Vol.4, No.9B, 85-88 (2013) Agricultural S ciences
Copyright © 2013 SciRes. O PEN ACCESS
Base-transesterification process for biodiesel fuel
production from spent frying oils
B. K . Abdalla1*, F. O. A. Oshaik2
1Karary University , Omdurman, Sudan; *Corresponding Author: babiker.k.abdalla@gmail.com
2Industrial Research and Consultancy Centre, Khartoum North, Sudan
Received August 2013
The concept of converting recycled oils to clean
biodiesel aims towards reducing the amount of
waste oils to be treated and lowering the cost of
biodiesel production. Samples of waste oils
were prepared from Spent Frying oil collected
from local hotels and restaurants in Khartoum,
Sudan. Selected methods to achieve maximum
yield of biodiesel using the waste feedstock were
presented and compared. Some properties of
the feedstock, such as free fatty acid content and
moisture content, were measured and eval uated.
Biodiesel yield recovery obtained, from Base-
transesterification proces s about 92%. Produced
Biodiesel specifications were also analyzed and
discussed in Base-transesterification process.
Kinematic viscosity of biodiesel was found to be
5.51 mm2·s1 at 40˚C, the flash point was 174.2˚C
and Cetane No of 48.19. Biodiesel was characte-
rized by its physical and fuel properties ac-
cording to ASTM and DI N V 51606 s tandards.
Keywords: Base-Transesterification; Biodiesel;
Spent-Frying-Oil; Fuel
The energy crises of 1979, which caused some alterna-
tive energy sources, were investigated; so Biodiesel was
introduced [1-3]. The use of vegetable oils is Soybean
oils and Sunflower oil as feed. Spent vegetable oil from
recycled fried oil was investigated to reduce pollution of
the environment [4-12]. In Sudan major vegetable oils
are produced from Peanut, Sunflower, Sesame and Cot-
tonseed oils. The consumption of Vegetable oils in Sudan
is about 260 ,000 t/y. The spent vegetable oils from frying
at Homes, Restaurants and Hotels are estimated to be
42,000 t/y.
Transesterification of a vegetable oil was conducted as
early as 1853, by sc ie ntist E. Duffy and J. Patrick. Rudolf
Diesel’s prime model ran on its own power for the first
time in Augsburg, Germany on August 10, 1893, has
been declared International Biodiesel Day. Diesel later
demonstrated his engine and received the “Grand Prix”
(highest prize) at the world fair in Paris, France in 1900.
This engine stood as an example of Diesel’s vision be-
cause it was powered by peanut oil. He believed that the
utilization of biomass fuel was the real future of his en-
gine. In 1912 speech, Rudolf Diesel said: the use of veg-
etable oil as engine fuels may seem insignificant today,
but such oils may become, in the course of time, as im-
portant as petroleum and the coal-tar products of the
present time. During the 1920 the diesel engine manu-
factures altered their engines to utilize the lo wer viscos i-
ty of the fossil fuel (petro diesel) rather than vegetable
oil, a biomass fuel. The petroleum industries were able to
make inroads in fuel market because their fuel was much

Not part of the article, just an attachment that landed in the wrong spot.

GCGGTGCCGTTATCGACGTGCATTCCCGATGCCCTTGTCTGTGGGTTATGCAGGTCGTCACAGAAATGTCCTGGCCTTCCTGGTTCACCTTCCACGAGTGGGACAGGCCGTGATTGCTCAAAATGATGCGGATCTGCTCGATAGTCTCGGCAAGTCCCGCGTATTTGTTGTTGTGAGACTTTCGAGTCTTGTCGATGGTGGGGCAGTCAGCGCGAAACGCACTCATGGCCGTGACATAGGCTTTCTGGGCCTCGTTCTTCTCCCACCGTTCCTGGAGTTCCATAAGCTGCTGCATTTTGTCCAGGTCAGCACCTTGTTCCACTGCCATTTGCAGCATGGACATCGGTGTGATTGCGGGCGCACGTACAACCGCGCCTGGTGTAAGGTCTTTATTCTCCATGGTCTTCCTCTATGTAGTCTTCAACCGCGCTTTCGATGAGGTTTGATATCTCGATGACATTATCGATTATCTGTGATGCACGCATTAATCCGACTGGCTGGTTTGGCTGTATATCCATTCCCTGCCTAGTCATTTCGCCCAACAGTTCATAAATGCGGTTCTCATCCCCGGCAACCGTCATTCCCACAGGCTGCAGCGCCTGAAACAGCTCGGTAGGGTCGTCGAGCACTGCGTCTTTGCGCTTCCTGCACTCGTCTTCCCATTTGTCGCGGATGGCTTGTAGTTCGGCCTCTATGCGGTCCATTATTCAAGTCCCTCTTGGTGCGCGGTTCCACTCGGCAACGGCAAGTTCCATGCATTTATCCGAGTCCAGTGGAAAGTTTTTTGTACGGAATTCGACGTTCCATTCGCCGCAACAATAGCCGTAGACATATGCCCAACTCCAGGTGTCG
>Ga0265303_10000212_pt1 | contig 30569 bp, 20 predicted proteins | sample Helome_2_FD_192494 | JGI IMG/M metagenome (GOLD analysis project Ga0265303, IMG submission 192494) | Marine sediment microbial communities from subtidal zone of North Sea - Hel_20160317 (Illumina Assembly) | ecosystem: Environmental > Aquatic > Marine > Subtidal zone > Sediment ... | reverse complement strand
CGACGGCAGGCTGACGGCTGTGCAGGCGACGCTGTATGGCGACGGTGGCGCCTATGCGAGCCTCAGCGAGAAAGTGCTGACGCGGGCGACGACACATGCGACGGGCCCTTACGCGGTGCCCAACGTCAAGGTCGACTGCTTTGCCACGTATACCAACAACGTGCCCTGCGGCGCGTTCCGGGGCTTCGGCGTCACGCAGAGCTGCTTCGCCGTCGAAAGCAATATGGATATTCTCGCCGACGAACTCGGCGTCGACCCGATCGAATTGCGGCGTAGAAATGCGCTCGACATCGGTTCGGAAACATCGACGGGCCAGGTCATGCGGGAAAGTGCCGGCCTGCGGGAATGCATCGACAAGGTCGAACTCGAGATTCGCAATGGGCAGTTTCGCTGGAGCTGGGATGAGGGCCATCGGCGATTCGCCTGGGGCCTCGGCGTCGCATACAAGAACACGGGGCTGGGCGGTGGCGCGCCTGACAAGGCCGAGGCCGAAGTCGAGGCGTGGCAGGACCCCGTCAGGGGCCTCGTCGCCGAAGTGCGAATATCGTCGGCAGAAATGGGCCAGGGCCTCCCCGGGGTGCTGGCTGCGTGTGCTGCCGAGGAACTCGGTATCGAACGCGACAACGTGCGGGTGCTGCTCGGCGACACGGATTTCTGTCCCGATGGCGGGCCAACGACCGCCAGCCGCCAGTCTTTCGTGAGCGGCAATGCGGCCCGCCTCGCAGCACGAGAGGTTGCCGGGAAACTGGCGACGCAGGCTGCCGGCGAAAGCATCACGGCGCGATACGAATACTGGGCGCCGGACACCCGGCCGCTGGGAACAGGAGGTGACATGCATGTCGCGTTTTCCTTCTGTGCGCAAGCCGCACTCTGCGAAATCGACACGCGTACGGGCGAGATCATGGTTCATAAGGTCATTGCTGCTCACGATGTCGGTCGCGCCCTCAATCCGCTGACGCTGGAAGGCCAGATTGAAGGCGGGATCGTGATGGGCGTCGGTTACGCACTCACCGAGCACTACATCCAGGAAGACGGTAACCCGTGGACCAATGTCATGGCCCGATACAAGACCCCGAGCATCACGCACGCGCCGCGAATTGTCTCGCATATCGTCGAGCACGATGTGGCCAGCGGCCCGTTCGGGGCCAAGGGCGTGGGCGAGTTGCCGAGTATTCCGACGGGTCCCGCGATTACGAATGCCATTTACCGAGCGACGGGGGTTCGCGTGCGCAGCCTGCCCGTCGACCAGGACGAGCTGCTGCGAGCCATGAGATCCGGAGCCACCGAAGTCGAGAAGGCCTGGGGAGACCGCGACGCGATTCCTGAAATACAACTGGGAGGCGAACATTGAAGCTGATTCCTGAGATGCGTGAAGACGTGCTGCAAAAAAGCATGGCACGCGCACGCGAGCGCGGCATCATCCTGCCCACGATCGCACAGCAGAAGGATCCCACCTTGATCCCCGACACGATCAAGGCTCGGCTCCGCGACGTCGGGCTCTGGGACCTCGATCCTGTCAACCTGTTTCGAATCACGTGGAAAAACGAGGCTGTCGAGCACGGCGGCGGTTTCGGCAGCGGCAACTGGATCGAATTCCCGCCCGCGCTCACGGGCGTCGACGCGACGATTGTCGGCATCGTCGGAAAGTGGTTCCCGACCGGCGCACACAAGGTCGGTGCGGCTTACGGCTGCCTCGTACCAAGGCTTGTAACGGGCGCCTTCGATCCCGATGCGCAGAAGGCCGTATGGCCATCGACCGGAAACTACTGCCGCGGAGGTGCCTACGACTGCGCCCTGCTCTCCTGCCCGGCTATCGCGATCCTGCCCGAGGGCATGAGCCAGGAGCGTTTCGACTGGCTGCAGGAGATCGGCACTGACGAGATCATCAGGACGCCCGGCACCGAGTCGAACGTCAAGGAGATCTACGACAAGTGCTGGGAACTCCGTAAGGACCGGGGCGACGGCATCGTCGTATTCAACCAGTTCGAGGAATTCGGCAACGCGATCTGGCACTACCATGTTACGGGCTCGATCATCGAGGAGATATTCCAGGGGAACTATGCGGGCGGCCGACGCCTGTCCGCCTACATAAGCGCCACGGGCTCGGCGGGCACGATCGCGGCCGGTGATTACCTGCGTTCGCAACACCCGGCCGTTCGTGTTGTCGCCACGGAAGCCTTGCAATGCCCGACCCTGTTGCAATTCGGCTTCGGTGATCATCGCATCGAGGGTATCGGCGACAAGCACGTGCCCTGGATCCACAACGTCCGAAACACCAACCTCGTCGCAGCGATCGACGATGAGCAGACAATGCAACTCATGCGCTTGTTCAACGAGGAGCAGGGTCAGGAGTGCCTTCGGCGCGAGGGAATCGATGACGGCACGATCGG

cheaper to produce than the biomass alternatives. The
result was, for many years, a near elimination of the
biomass fuel production infrastructure. Only recently there
have environmental impact concerns and a decreasing
cost differential made biomass fuels such as biodiesel, a
growing alternative.
The International Energy Outlook (IEO) 2007 refer-
ence case projects increased world consumption of mar-
keted energy from all sources over the 2004 to 2030 pe-
riod. Worldwide fuel liquids consumption, increase from
83 million barrels per day in 2004 to 118 million barrels
per day in 2030 [11-15]. Liquids fuels remain the most
important fuels for transportation. Transportation ac-
counts for 68% of the total projected increase in liquids
use between 2004 and 2030, the industrial accounts for
27% in world liquids demand. The objective of this work
is the management of spent frying oils.
2.1. Material
2.1.1. Sampling
Spent frying oil which was produced after deep frying
of food was collected and used as feed stocks of biodie-
B. K. Abdalla, F. O. A. Oshaik / Agricultural Sciences 4 (2013) 85-88
Copyright © 2013 SciRes. OPEN ACCESS
sel production. Spent frying oil was classified to sample
2.1.2. Chemicals
Alcohol (Methanol, Ethanol).
Base catalyst (NaOH, KOH, K2CO3, etc).
Acid catalyst (H2SO4).
Drying salt (Na2SO4).
2.1.3. Equipments
Stirrer hot plate,
Gas chromatography mass spectrometer.
2.1.4. Equipments
Stirrer hot plate,
Gas chromatography mass spectrometer.
2.2. Methods of Samples Preparations
The sample was prepared by sedimentation the waste
oils, passed through thieve about (90 micron) to filtrate
the sample and the raw materials were analyzed to de-
termine the moisture content, density and free fatty acid
Process of Biodiesel Fuel Production by
Base-Transesterification of Sample (A)
100 g of the sample (A) were weighted and placed on
a hot plate, in around bottom flask equipped with a
magnetic stirrer and a thermometer. The oil was stirred
and heated at (60˚C to 65˚C), freshly sodium meth oxide
solution was prepared by mixing (25 gm methanol with
0.5% of the sample NaOH) and added into the flask, the
mixture was heated and stirred for 1 hr, After this time,
the flask was removed from the hot-plate and the prod-
ucts of reaction were allowed to settle for several hours
to produce two distinct liquid phases. The top phase
(crude ester) was separated from bottom phase (glycerol)